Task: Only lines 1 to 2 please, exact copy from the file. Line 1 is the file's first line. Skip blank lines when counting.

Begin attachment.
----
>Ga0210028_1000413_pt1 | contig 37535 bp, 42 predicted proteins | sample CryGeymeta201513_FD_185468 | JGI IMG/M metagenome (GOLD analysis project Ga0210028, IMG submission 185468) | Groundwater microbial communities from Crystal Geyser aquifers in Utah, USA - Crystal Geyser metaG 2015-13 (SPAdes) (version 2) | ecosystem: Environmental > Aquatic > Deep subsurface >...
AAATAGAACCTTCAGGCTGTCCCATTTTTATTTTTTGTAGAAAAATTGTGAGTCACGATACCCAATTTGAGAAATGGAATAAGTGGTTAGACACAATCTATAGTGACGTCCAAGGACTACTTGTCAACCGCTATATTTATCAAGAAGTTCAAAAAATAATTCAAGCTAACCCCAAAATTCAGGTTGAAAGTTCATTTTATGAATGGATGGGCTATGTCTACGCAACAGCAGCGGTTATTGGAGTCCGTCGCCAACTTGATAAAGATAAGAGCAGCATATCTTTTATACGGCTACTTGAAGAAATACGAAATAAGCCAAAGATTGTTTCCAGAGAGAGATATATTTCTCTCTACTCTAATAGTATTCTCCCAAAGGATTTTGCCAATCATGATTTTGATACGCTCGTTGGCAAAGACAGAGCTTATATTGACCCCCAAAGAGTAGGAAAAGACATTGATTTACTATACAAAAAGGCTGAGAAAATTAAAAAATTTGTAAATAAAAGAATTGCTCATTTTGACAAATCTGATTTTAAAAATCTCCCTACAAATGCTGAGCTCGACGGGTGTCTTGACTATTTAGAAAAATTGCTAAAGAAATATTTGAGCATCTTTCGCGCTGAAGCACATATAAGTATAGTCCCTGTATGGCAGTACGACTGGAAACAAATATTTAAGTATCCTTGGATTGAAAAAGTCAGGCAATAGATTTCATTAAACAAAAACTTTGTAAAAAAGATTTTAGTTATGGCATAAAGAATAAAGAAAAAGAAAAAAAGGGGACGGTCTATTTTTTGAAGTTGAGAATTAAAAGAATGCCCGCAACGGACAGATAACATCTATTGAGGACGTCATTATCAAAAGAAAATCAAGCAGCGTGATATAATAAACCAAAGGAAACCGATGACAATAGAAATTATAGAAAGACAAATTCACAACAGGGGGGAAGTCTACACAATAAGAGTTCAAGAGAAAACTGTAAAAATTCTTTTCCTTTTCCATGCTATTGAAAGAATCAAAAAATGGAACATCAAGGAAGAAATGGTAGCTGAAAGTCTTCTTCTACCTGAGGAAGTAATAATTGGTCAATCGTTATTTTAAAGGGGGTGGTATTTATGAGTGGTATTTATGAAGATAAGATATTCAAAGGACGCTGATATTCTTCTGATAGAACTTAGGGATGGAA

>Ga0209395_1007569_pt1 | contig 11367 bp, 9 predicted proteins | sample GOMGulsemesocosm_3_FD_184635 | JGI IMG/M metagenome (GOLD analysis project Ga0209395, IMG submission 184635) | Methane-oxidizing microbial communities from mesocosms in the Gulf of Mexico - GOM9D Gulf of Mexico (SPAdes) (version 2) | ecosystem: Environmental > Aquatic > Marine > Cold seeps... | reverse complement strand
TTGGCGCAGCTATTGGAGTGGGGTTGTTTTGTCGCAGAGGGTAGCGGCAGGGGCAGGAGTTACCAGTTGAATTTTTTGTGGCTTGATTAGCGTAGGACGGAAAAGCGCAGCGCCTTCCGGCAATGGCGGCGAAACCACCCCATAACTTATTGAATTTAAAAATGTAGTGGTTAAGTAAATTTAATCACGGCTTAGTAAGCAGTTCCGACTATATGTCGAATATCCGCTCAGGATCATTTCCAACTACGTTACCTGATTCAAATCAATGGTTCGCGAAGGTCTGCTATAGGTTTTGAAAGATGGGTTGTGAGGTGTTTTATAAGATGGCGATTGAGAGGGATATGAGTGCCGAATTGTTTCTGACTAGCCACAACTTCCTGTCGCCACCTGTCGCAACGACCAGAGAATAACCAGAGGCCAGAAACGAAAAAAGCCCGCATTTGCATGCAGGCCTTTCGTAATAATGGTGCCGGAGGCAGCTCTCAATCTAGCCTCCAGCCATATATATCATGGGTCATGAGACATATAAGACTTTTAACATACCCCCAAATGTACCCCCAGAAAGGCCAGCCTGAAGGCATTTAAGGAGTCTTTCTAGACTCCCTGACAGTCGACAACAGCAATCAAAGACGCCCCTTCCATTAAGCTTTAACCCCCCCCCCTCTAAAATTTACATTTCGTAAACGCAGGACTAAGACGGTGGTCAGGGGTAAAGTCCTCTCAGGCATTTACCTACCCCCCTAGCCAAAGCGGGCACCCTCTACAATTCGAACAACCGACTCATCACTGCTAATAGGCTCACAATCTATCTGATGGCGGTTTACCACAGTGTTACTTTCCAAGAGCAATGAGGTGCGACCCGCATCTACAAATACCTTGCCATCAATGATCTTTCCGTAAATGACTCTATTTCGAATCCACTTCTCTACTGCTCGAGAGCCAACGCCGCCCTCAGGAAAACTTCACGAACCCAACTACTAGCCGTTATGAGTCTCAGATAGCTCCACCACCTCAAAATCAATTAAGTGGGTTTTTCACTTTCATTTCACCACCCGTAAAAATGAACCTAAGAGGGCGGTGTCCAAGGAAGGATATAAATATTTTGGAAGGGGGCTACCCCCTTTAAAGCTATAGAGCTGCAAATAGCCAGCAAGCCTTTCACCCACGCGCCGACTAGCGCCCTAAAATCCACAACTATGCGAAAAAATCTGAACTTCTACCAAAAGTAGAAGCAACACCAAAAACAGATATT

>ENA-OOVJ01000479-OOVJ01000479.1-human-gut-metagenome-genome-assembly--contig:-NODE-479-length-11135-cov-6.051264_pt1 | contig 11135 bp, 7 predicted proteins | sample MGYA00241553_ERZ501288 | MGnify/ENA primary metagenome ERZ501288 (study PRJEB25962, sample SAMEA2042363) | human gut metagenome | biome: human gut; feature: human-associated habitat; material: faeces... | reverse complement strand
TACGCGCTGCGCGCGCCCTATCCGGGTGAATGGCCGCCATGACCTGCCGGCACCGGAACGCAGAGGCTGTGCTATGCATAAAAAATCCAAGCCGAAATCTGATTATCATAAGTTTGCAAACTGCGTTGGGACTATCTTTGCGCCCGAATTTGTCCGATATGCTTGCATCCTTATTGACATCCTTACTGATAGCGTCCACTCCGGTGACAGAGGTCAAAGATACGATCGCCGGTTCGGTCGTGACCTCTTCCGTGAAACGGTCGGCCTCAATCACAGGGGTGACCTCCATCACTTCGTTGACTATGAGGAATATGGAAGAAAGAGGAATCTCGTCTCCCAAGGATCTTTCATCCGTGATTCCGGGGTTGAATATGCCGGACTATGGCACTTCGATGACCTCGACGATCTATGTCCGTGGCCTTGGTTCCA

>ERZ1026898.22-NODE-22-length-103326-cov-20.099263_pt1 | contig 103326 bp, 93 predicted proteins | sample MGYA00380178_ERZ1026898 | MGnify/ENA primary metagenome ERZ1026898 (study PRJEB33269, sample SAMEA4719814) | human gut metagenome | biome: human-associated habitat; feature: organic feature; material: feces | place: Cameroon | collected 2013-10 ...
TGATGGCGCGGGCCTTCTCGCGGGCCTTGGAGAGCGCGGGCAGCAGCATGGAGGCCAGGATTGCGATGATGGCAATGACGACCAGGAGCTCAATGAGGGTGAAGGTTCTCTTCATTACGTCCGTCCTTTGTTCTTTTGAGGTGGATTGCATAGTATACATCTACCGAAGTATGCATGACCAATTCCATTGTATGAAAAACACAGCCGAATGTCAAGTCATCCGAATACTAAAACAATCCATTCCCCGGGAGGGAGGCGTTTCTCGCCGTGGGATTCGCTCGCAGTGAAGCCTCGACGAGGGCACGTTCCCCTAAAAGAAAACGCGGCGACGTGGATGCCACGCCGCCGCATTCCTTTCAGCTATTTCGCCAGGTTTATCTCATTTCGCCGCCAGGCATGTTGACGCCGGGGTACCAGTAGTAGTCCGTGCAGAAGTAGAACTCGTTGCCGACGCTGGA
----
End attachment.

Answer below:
>Ga0210028_1000413_pt1 | contig 37535 bp, 42 predicted proteins | sample CryGeymeta201513_FD_185468 | JGI IMG/M metagenome (GOLD analysis project Ga0210028, IMG submission 185468) | Groundwater microbial communities from Crystal Geyser aquifers in Utah, USA - Crystal Geyser metaG 2015-13 (SPAdes) (version 2) | ecosystem: Environmental > Aquatic > Deep subsurface >...
AAATAGAACCTTCAGGCTGTCCCATTTTTATTTTTTGTAGAAAAATTGTGAGTCACGATACCCAATTTGAGAAATGGAATAAGTGGTTAGACACAATCTATAGTGACGTCCAAGGACTACTTGTCAACCGCTATATTTATCAAGAAGTTCAAAAAATAATTCAAGCTAACCCCAAAATTCAGGTTGAAAGTTCATTTTATGAATGGATGGGCTATGTCTACGCAACAGCAGCGGTTATTGGAGTCCGTCGCCAACTTGATAAAGATAAGAGCAGCATATCTTTTATACGGCTACTTGAAGAAATACGAAATAAGCCAAAGATTGTTTCCAGAGAGAGATATATTTCTCTCTACTCTAATAGTATTCTCCCAAAGGATTTTGCCAATCATGATTTTGATACGCTCGTTGGCAAAGACAGAGCTTATATTGACCCCCAAAGAGTAGGAAAAGACATTGATTTACTATACAAAAAGGCTGAGAAAATTAAAAAATTTGTAAATAAAAGAATTGCTCATTTTGACAAATCTGATTTTAAAAATCTCCCTACAAATGCTGAGCTCGACGGGTGTCTTGACTATTTAGAAAAATTGCTAAAGAAATATTTGAGCATCTTTCGCGCTGAAGCACATATAAGTATAGTCCCTGTATGGCAGTACGACTGGAAACAAATATTTAAGTATCCTTGGATTGAAAAAGTCAGGCAATAGATTTCATTAAACAAAAACTTTGTAAAAAAGATTTTAGTTATGGCATAAAGAATAAAGAAAAAGAAAAAAAGGGGACGGTCTATTTTTTGAAGTTGAGAATTAAAAGAATGCCCGCAACGGACAGATAACATCTATTGAGGACGTCATTATCAAAAGAAAATCAAGCAGCGTGATATAATAAACCAAAGGAAACCGATGACAATAGAAATTATAGAAAGACAAATTCACAACAGGGGGGAAGTCTACACAATAAGAGTTCAAGAGAAAACTGTAAAAATTCTTTTCCTTTTCCATGCTATTGAAAGAATCAAAAAATGGAACATCAAGGAAGAAATGGTAGCTGAAAGTCTTCTTCTACCTGAGGAAGTAATAATTGGTCAATCGTTATTTTAAAGGGGGTGGTATTTATGAGTGGTATTTATGAAGATAAGATATTCAAAGGACGCTGATATTCTTCTGATAGAACTTAGGGATGGAA